All of us who live in this interconnected world are familiar with the password polka. We have files or black books filled with the myriad passwords required for our activities from banking to fulfilling our pets’ medications. We attempt to log into sites which have inevitably required a password change two weeks ago. We try to change our passwords per the requirements of our benevolent policy overlords only to discover that we have already used that password, or we are required to use the special characters !@#&@ and one UPPERCASE.
!@$& is right.
One of the biggest frustrations we experience as both consumers and IT professionals has to do with this !@$&-ing dance. In fact, according to the Gartner Group, password resets consume 30% of all IT call volume. And at an estimated 25$ per call (Gartner estimates this amount to be higher at $70 per call) with an average of 1.75 calls per month per person (META Group), this places the cost to a company of 50 employees for password resets alone to nearly $8,000!
And this is where the frustration for the benevolent policy overlords begins. An aggressive password reset policy will undoubtedly increase this number, but $8,000 is small price to pay for the risk mitigation that comes with strong password rules. In fact the risk of exposure, data loss or other more nefarious problems is more or less limitless.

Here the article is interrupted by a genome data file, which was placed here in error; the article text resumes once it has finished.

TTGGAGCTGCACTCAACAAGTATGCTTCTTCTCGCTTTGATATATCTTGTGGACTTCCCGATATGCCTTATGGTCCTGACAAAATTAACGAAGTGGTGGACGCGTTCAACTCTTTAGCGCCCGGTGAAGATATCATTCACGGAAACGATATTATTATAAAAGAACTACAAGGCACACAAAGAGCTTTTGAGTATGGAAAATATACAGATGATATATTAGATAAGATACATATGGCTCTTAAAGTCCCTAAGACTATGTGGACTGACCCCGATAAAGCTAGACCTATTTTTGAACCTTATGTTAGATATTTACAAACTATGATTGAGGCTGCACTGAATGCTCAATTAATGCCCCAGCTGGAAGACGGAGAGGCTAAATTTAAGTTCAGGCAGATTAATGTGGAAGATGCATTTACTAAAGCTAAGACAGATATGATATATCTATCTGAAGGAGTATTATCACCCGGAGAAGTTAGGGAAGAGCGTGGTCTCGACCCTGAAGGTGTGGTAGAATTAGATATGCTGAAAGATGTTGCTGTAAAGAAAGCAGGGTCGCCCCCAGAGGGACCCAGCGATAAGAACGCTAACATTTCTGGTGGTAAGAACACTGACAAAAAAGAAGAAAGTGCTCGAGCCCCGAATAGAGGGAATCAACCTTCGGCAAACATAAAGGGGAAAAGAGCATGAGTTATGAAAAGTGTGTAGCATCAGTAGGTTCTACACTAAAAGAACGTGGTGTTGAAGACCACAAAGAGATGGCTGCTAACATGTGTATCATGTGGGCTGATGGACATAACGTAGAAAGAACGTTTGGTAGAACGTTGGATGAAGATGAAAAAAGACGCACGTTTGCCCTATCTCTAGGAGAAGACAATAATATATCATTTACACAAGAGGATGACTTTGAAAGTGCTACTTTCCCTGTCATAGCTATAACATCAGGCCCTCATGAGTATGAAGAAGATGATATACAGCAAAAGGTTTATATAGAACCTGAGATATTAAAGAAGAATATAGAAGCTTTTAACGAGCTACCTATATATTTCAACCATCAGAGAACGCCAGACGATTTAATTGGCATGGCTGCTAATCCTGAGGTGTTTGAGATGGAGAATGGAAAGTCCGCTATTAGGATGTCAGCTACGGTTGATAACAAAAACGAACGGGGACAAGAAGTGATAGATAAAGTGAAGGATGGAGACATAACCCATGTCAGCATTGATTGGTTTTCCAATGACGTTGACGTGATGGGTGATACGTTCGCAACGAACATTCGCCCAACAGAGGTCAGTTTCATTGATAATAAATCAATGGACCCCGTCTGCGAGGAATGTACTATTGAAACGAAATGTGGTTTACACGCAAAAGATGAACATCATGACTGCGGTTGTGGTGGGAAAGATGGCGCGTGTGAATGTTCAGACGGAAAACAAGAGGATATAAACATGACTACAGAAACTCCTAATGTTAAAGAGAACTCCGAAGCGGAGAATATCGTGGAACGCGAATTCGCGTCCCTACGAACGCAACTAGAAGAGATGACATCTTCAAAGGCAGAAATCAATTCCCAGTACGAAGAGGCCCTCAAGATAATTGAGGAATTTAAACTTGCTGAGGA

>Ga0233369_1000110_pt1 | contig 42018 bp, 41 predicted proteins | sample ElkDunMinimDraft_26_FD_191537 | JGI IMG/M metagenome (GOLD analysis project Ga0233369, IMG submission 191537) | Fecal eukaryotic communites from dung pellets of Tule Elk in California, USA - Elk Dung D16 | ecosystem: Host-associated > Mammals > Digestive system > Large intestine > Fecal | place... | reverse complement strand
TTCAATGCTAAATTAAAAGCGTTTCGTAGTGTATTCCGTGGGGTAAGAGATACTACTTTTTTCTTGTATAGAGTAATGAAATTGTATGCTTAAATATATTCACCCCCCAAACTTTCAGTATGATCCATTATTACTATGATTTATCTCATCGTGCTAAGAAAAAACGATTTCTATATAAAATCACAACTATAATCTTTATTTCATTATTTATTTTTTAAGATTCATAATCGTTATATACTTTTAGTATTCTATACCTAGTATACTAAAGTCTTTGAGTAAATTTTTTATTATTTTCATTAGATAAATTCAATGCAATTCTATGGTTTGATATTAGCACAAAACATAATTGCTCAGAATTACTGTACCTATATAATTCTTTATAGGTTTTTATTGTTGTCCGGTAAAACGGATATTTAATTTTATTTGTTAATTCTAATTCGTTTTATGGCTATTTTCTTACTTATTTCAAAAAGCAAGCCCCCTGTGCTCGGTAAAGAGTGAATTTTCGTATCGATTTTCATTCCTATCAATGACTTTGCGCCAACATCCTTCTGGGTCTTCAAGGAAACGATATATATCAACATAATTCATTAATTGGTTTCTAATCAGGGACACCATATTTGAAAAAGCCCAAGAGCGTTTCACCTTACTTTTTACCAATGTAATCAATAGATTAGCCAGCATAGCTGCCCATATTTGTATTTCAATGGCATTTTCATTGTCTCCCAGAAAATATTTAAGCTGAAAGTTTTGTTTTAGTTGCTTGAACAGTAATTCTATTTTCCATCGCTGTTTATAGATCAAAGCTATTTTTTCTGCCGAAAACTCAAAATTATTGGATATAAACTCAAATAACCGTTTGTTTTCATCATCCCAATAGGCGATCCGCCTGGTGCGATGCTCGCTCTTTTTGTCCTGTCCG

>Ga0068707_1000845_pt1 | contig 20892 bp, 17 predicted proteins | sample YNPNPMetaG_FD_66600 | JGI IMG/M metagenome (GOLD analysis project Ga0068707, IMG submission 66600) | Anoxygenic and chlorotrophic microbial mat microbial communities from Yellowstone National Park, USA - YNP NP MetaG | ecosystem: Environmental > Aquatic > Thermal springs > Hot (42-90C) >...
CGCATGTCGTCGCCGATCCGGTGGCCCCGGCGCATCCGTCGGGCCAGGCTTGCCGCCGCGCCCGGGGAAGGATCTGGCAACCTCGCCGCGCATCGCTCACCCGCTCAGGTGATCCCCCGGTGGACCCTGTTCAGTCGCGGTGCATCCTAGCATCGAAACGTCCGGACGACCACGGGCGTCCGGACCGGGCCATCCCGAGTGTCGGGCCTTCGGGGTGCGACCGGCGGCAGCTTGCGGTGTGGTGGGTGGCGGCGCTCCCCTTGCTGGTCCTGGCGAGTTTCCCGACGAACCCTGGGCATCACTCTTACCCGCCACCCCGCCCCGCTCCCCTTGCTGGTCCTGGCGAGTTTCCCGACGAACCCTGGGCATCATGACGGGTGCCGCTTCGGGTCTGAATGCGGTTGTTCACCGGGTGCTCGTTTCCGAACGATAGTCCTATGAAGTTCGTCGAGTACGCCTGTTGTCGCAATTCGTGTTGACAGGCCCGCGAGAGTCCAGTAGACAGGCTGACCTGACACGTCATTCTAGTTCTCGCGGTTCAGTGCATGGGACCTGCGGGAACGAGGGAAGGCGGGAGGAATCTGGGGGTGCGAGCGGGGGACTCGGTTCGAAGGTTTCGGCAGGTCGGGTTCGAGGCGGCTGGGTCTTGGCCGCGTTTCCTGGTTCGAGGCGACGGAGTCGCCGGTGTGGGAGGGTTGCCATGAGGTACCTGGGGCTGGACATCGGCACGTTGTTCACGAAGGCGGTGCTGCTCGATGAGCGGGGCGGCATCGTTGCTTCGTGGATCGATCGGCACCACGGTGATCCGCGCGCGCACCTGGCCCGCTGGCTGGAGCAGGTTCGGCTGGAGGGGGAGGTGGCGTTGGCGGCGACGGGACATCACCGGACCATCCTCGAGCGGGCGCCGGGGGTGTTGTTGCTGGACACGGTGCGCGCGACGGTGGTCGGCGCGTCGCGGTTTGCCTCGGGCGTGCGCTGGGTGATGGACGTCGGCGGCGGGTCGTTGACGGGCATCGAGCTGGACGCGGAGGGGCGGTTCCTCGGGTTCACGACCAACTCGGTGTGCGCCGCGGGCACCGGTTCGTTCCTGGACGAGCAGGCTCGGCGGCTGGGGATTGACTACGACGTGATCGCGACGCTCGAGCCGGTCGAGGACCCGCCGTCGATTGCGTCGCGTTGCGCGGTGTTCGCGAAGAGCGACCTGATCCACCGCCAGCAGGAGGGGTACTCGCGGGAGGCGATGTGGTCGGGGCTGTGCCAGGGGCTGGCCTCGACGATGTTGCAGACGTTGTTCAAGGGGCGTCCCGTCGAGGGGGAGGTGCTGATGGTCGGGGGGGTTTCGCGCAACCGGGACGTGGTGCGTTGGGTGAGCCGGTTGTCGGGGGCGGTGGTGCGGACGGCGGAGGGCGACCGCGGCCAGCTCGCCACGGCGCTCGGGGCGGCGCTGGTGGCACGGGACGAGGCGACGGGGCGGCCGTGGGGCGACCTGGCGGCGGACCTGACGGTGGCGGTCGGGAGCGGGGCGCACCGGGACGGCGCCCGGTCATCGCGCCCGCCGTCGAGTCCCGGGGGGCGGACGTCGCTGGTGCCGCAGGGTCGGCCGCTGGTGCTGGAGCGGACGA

Using this logic, we as IT administrators should increase the strength of our password policies and consider the cost on the support end just the cost of doing business. I have personally run into sys admins who require insanely complex passwords that reset on very short schedules. These security minded individuals believe that the cost of a breach is so severe that end user frustration and support costs are not worthy of consideration.
–And, they would be right…If it weren’t for a couple of big problems.
The first that we incorrectly assess password strength based on our own fleshy weaknesses. Consider the following “complex” password: 1Dr@g0n!
This passes some of the most complex rule systems out there, but could be cracked by a bot running on a low-grade PC in about 3 days…more sophisticated attacks would demolish this password.
This problem is summed up beautifully by the folks at xkcd.com (a wonderfully nerdy web comic).
The other problem with using what we consider to be complex password policies is, as the comic so elegantly shows: we forget them. And when we forget them, we put them in our little black book, save them in a password file…with a password, probably, or simply write them down on a sticky and put it under our keyboard or on our monitor.
The last offense is obviously an unacceptable breach of password protection, but the sys admin would have no one to blame but herself. She created a password policy that broke the end-user thus leaving a huge hole in their security.
How do we get around this as both consumers and IT professionals? Well, here are a few suggestions:
There are many other authentication solutions to fit many applications, but they don’t all belong in the conversation about our some-time friend the password, so please forgive me if I have left your favorites out of the list. I hope this helps all of you dancing the password polka!